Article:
Of course, who I am today is due to in part to my parents’ values and beliefs, but my innate talents, intellectual capabilities, self-image, racial and ethnic heritage, personal goals and expectations, and, of course, my physical characteristics may come from a biological connection that I might never know or understand. The questions of why, who, when, where and how don’t go away.

Baby pic-tile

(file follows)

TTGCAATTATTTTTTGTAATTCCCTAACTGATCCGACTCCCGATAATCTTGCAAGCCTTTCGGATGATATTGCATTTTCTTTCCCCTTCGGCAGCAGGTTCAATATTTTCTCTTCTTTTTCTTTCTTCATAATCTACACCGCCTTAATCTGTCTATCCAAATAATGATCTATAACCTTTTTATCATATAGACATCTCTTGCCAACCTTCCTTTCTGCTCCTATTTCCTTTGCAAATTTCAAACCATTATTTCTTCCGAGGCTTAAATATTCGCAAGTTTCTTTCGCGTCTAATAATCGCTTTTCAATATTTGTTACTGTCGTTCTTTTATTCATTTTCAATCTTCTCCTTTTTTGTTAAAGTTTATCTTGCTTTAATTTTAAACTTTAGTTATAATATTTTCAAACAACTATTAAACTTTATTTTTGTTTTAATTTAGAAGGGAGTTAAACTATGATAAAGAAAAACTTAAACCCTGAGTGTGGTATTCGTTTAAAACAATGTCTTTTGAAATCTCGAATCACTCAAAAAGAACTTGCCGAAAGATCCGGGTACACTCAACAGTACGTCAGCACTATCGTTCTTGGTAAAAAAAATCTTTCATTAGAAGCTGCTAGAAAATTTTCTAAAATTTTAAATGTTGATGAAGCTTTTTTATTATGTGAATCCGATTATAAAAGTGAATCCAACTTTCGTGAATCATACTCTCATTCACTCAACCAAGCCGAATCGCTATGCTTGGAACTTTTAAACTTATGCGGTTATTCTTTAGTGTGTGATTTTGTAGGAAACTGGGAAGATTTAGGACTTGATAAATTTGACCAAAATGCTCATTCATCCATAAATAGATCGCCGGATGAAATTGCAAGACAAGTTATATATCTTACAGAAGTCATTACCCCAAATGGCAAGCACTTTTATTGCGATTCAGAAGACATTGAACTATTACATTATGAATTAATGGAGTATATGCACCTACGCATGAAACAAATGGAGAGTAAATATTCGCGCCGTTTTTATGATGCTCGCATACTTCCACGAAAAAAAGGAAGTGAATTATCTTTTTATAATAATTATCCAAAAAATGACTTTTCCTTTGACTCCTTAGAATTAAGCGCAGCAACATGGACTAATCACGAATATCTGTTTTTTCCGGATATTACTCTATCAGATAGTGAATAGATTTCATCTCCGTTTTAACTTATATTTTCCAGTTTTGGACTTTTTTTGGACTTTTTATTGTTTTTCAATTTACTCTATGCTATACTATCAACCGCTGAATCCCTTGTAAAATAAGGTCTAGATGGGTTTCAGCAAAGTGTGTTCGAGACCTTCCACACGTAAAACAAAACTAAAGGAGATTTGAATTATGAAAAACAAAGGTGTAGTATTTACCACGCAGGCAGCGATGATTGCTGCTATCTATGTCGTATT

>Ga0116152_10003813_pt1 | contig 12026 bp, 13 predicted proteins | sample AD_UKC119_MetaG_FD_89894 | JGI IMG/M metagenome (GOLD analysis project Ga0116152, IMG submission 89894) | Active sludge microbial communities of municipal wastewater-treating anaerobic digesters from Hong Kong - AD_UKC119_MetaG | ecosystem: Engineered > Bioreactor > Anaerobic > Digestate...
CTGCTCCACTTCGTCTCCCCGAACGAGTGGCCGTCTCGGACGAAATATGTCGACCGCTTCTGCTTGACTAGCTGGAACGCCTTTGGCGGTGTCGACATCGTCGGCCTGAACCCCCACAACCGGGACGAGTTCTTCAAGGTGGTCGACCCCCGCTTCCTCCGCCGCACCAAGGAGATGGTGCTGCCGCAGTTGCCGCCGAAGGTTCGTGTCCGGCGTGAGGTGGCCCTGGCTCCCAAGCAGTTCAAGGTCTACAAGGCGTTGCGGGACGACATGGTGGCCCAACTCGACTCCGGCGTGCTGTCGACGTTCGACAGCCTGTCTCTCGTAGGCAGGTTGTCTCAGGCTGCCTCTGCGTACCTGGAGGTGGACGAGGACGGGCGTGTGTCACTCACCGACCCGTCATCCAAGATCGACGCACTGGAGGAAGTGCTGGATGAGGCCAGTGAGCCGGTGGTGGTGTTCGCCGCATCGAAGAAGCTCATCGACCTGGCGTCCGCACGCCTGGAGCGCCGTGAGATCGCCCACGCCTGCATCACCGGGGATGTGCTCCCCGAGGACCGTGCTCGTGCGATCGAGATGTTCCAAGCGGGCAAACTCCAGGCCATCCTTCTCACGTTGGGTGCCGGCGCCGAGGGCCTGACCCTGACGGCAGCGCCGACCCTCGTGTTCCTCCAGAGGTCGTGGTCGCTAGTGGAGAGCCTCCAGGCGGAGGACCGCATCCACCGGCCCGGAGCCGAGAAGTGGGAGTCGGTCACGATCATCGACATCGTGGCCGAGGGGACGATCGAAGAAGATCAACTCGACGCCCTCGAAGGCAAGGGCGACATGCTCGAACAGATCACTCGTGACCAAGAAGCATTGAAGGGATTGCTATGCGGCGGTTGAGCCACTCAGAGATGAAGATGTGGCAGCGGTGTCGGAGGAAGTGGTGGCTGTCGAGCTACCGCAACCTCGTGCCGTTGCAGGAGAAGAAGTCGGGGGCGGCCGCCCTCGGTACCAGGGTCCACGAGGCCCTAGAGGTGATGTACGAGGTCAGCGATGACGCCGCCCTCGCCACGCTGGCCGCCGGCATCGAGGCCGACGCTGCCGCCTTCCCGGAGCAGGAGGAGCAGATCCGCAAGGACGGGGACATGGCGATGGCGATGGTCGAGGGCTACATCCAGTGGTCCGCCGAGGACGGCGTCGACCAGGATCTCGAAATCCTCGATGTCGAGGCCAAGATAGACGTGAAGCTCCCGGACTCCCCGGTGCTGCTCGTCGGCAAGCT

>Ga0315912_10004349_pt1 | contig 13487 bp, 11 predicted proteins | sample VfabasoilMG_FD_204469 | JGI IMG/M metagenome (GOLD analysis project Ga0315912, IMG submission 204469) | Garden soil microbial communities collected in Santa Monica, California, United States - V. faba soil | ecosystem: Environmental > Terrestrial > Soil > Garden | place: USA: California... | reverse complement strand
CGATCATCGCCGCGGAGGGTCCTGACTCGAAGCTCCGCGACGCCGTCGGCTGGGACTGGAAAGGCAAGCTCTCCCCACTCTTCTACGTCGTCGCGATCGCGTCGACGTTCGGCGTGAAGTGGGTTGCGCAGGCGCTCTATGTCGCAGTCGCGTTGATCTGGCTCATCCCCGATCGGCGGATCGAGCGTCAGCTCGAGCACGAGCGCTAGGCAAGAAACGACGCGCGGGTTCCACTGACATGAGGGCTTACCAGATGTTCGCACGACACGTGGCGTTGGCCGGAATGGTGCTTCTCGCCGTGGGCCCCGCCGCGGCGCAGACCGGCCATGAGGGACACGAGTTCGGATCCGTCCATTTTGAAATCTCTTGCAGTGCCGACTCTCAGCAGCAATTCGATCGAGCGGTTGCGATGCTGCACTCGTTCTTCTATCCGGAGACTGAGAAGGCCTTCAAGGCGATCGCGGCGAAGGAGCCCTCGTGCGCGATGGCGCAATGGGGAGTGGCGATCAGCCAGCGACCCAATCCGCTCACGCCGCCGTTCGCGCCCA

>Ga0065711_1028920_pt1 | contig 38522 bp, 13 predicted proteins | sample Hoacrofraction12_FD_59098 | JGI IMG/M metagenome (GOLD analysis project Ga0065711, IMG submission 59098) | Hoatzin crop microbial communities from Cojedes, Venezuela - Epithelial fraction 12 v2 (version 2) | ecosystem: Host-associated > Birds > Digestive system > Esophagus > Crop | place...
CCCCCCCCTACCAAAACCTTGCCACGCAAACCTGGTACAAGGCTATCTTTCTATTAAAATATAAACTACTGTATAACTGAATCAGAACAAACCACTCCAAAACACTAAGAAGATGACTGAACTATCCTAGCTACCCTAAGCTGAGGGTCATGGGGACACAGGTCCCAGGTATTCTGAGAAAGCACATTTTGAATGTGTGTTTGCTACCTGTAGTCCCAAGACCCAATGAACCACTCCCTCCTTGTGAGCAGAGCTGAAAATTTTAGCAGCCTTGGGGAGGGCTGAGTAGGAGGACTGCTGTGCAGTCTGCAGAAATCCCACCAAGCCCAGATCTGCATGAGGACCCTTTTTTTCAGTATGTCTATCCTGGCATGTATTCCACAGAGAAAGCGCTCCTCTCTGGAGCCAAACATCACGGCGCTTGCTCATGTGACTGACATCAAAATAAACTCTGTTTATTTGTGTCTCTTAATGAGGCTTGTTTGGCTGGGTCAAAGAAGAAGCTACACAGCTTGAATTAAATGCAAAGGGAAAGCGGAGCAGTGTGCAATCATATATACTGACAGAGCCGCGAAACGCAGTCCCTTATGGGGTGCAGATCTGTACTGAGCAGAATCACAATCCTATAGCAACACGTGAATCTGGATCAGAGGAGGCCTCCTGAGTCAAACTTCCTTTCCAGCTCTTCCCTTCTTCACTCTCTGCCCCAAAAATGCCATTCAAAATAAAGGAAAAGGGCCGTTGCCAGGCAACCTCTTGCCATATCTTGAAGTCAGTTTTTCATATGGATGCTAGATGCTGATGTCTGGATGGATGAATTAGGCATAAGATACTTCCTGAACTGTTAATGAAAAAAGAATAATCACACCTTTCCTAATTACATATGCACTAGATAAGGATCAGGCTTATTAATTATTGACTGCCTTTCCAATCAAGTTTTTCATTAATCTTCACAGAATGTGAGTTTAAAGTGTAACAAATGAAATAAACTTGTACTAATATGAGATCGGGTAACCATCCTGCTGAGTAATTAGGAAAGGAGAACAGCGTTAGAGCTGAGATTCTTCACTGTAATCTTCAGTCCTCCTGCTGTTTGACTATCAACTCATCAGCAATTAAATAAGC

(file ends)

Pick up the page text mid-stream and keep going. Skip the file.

Well, to make a long story short (sorry, this was supposed to be a quick update), I’ll let you know that I’ve connected with several members of my biological family on both sides!  On the maternal side, most everyone is warm and open and I am enjoying getting to know aunts, uncles, nieces and nephews.  My birth mother, however, is still living under the 1963 “cloak of secrecy” she was promised with “sealed” adoption records.  What I hoped to get from my birth mother was some sort of “connection” (I’d be happy to allow her to define it–and note: I did not use the word “relationship”) and the answers to some questions about my birth father, my heritage, family health history, etc.  Unfortunately, there is no connection – she does not want contact with me.  She’s got her own issues . . . whatever.  It took several years, but I’ve accepted it (I initially found and reached out to my birth mother back in 1986).  I had also accepted the fact that I would most likely never find my birth father, because my birth mother was the only person that knew who that might be.  Even he did not know she was pregnant and had given birth.